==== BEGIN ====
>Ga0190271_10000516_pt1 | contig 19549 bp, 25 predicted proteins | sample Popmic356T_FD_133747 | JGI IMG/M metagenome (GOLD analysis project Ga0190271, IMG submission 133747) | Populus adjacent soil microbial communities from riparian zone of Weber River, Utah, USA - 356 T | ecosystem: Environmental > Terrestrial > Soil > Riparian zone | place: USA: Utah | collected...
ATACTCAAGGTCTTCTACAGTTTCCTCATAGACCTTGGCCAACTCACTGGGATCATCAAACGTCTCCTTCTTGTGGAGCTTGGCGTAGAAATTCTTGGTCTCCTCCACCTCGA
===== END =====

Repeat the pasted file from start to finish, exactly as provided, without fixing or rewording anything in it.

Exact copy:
>Ga0190271_10000516_pt1 | contig 19549 bp, 25 predicted proteins | sample Popmic356T_FD_133747 | JGI IMG/M metagenome (GOLD analysis project Ga0190271, IMG submission 133747) | Populus adjacent soil microbial communities from riparian zone of Weber River, Utah, USA - 356 T | ecosystem: Environmental > Terrestrial > Soil > Riparian zone | place: USA: Utah | collected...
ATACTCAAGGTCTTCTACAGTTTCCTCATAGACCTTGGCCAACTCACTGGGATCATCAAACGTCTCCTTCTTGTGGAGCTTGGCGTAGAAATTCTTGGTCTCCTCCACCTCGA